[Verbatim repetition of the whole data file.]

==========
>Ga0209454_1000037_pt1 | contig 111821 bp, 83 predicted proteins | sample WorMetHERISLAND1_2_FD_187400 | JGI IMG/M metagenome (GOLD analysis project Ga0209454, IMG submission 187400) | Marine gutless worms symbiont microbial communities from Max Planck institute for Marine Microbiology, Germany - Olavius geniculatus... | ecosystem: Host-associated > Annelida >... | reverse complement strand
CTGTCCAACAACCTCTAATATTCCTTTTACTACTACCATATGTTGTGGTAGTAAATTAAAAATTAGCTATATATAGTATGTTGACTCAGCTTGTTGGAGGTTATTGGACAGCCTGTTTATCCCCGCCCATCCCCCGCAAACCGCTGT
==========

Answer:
>Ga0209454_1000037_pt1 | contig 111821 bp, 83 predicted proteins | sample WorMetHERISLAND1_2_FD_187400 | JGI IMG/M metagenome (GOLD analysis project Ga0209454, IMG submission 187400) | Marine gutless worms symbiont microbial communities from Max Planck institute for Marine Microbiology, Germany - Olavius geniculatus... | ecosystem: Host-associated > Annelida >... | reverse complement strand
CTGTCCAACAACCTCTAATATTCCTTTTACTACTACCATATGTTGTGGTAGTAAATTAAAAATTAGCTATATATAGTATGTTGACTCAGCTTGTTGGAGGTTATTGGACAGCCTGTTTATCCCCGCCCATCCCCCGCAAACCGCTGT